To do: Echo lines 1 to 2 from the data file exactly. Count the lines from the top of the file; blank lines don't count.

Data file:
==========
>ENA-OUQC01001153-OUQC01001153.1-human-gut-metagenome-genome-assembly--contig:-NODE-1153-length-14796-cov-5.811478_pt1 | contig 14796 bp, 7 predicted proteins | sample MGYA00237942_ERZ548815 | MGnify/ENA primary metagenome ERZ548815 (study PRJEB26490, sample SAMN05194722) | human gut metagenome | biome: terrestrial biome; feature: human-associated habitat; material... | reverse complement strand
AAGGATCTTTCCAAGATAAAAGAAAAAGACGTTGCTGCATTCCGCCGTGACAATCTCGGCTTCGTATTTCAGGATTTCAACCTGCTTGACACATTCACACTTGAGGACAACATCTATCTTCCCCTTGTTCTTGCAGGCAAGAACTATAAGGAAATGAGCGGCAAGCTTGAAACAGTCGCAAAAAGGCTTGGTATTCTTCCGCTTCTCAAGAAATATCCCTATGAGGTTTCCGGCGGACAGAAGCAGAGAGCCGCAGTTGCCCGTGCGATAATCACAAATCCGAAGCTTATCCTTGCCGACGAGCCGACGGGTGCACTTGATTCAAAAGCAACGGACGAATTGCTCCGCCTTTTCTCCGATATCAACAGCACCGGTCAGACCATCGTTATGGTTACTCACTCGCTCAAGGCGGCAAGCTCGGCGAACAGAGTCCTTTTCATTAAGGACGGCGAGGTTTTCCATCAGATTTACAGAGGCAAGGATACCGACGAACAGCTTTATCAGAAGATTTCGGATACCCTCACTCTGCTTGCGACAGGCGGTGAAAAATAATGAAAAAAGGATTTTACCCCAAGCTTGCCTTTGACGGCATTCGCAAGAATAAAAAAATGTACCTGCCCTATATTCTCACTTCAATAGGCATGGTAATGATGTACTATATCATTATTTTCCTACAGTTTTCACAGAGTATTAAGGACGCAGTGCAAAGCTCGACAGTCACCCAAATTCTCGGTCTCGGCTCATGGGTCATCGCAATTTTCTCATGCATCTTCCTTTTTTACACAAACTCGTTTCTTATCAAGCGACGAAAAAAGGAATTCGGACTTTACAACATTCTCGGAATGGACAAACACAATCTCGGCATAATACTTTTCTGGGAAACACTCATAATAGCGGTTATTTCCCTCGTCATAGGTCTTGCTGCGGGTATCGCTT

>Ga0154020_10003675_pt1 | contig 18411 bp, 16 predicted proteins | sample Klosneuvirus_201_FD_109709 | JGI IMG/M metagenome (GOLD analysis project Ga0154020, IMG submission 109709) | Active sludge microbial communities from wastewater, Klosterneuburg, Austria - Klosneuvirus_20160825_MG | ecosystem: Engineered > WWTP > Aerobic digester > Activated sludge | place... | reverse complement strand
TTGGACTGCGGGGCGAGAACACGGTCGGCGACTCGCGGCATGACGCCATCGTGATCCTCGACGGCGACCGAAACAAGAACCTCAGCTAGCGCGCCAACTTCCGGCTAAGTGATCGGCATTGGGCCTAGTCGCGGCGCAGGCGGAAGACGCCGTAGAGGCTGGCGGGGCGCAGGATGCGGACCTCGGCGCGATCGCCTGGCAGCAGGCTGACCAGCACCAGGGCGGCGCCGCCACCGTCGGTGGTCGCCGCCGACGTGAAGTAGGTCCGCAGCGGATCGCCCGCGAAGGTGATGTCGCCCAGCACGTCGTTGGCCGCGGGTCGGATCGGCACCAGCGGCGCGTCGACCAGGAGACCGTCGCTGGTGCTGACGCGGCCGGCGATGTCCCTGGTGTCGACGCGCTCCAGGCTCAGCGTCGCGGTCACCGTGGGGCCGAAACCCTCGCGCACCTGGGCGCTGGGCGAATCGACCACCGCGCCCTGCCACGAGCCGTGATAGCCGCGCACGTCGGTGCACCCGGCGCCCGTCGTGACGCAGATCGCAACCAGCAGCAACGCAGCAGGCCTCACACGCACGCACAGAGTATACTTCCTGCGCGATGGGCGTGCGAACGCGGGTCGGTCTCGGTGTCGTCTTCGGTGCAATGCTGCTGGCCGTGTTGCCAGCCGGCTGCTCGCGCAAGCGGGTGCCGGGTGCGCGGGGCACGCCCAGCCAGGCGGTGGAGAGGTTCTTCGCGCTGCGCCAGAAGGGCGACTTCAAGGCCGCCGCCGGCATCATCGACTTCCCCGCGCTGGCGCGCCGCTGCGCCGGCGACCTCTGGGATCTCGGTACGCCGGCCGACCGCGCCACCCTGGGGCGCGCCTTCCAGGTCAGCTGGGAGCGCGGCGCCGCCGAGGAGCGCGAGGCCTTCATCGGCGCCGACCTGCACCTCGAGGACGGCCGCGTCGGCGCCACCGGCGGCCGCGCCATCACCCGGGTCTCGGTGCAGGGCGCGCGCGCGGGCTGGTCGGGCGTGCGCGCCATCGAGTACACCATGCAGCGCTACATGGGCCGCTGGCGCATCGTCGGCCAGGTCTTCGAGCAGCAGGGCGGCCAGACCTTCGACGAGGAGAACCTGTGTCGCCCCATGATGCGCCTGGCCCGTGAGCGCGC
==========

>ENA-OUQC01001153-OUQC01001153.1-human-gut-metagenome-genome-assembly--contig:-NODE-1153-length-14796-cov-5.811478_pt1 | contig 14796 bp, 7 predicted proteins | sample MGYA00237942_ERZ548815 | MGnify/ENA primary metagenome ERZ548815 (study PRJEB26490, sample SAMN05194722) | human gut metagenome | biome: terrestrial biome; feature: human-associated habitat; material... | reverse complement strand
AAGGATCTTTCCAAGATAAAAGAAAAAGACGTTGCTGCATTCCGCCGTGACAATCTCGGCTTCGTATTTCAGGATTTCAACCTGCTTGACACATTCACACTTGAGGACAACATCTATCTTCCCCTTGTTCTTGCAGGCAAGAACTATAAGGAAATGAGCGGCAAGCTTGAAACAGTCGCAAAAAGGCTTGGTATTCTTCCGCTTCTCAAGAAATATCCCTATGAGGTTTCCGGCGGACAGAAGCAGAGAGCCGCAGTTGCCCGTGCGATAATCACAAATCCGAAGCTTATCCTTGCCGACGAGCCGACGGGTGCACTTGATTCAAAAGCAACGGACGAATTGCTCCGCCTTTTCTCCGATATCAACAGCACCGGTCAGACCATCGTTATGGTTACTCACTCGCTCAAGGCGGCAAGCTCGGCGAACAGAGTCCTTTTCATTAAGGACGGCGAGGTTTTCCATCAGATTTACAGAGGCAAGGATACCGACGAACAGCTTTATCAGAAGATTTCGGATACCCTCACTCTGCTTGCGACAGGCGGTGAAAAATAATGAAAAAAGGATTTTACCCCAAGCTTGCCTTTGACGGCATTCGCAAGAATAAAAAAATGTACCTGCCCTATATTCTCACTTCAATAGGCATGGTAATGATGTACTATATCATTATTTTCCTACAGTTTTCACAGAGTATTAAGGACGCAGTGCAAAGCTCGACAGTCACCCAAATTCTCGGTCTCGGCTCATGGGTCATCGCAATTTTCTCATGCATCTTCCTTTTTTACACAAACTCGTTTCTTATCAAGCGACGAAAAAAGGAATTCGGACTTTACAACATTCTCGGAATGGACAAACACAATCTCGGCATAATACTTTTCTGGGAAACACTCATAATAGCGGTTATTTCCCTCGTCATAGGTCTTGCTGCGGGTATCGCTT